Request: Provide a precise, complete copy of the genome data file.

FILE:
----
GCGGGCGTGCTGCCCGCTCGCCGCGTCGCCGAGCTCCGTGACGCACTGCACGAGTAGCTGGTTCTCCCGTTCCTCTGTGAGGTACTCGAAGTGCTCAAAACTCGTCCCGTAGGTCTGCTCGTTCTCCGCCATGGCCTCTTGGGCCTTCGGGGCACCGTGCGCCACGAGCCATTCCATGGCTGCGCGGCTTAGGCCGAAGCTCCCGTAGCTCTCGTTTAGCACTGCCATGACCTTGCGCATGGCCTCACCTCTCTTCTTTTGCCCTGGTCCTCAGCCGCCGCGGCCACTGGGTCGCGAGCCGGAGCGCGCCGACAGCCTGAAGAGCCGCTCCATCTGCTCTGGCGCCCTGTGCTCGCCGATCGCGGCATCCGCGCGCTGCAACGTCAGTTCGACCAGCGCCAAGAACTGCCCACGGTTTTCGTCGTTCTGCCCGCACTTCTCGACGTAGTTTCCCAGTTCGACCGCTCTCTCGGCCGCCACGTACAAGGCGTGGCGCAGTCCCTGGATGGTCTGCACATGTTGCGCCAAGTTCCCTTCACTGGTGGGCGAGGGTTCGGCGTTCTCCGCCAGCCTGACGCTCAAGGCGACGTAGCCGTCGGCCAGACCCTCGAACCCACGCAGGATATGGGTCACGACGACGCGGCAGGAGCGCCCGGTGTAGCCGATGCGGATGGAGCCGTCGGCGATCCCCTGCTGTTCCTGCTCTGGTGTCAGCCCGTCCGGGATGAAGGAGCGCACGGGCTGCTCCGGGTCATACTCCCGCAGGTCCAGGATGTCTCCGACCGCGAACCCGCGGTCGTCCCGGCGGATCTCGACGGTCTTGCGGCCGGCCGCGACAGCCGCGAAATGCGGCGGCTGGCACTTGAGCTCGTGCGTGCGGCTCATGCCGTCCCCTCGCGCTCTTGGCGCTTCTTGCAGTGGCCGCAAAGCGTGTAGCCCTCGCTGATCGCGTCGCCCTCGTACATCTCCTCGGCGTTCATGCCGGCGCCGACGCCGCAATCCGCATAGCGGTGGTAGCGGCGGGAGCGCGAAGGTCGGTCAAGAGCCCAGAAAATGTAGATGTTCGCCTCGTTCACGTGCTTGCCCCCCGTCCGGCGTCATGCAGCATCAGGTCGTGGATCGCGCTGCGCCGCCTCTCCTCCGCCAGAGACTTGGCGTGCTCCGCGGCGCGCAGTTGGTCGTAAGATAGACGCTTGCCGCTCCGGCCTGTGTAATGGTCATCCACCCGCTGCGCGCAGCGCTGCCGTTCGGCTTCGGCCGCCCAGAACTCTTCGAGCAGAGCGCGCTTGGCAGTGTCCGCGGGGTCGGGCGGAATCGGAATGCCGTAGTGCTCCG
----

GCGGGCGTGCTGCCCGCTCGCCGCGTCGCCGAGCTCCGTGACGCACTGCACGAGTAGCTGGTTCTCCCGTTCCTCTGTGAGGTACTCGAAGTGCTCAAAACTCGTCCCGTAGGTCTGCTCGTTCTCCGCCATGGCCTCTTGGGCCTTCGGGGCACCGTGCGCCACGAGCCATTCCATGGCTGCGCGGCTTAGGCCGAAGCTCCCGTAGCTCTCGTTTAGCACTGCCATGACCTTGCGCATGGCCTCACCTCTCTTCTTTTGCCCTGGTCCTCAGCCGCCGCGGCCACTGGGTCGCGAGCCGGAGCGCGCCGACAGCCTGAAGAGCCGCTCCATCTGCTCTGGCGCCCTGTGCTCGCCGATCGCGGCATCCGCGCGCTGCAACGTCAGTTCGACCAGCGCCAAGAACTGCCCACGGTTTTCGTCGTTCTGCCCGCACTTCTCGACGTAGTTTCCCAGTTCGACCGCTCTCTCGGCCGCCACGTACAAGGCGTGGCGCAGTCCCTGGATGGTCTGCACATGTTGCGCCAAGTTCCCTTCACTGGTGGGCGAGGGTTCGGCGTTCTCCGCCAGCCTGACGCTCAAGGCGACGTAGCCGTCGGCCAGACCCTCGAACCCACGCAGGATATGGGTCACGACGACGCGGCAGGAGCGCCCGGTGTAGCCGATGCGGATGGAGCCGTCGGCGATCCCCTGCTGTTCCTGCTCTGGTGTCAGCCCGTCCGGGATGAAGGAGCGCACGGGCTGCTCCGGGTCATACTCCCGCAGGTCCAGGATGTCTCCGACCGCGAACCCGCGGTCGTCCCGGCGGATCTCGACGGTCTTGCGGCCGGCCGCGACAGCCGCGAAATGCGGCGGCTGGCACTTGAGCTCGTGCGTGCGGCTCATGCCGTCCCCTCGCGCTCTTGGCGCTTCTTGCAGTGGCCGCAAAGCGTGTAGCCCTCGCTGATCGCGTCGCCCTCGTACATCTCCTCGGCGTTCATGCCGGCGCCGACGCCGCAATCCGCATAGCGGTGGTAGCGGCGGGAGCGCGAAGGTCGGTCAAGAGCCCAGAAAATGTAGATGTTCGCCTCGTTCACGTGCTTGCCCCCCGTCCGGCGTCATGCAGCATCAGGTCGTGGATCGCGCTGCGCCGCCTCTCCTCCGCCAGAGACTTGGCGTGCTCCGCGGCGCGCAGTTGGTCGTAAGATAGACGCTTGCCGCTCCGGCCTGTGTAATGGTCATCCACCCGCTGCGCGCAGCGCTGCCGTTCGGCTTCGGCCGCCCAGAACTCTTCGAGCAGAGCGCGCTTGGCAGTGTCCGCGGGGTCGGGCGGAATCGGAATGCCGTAGTGCTCCG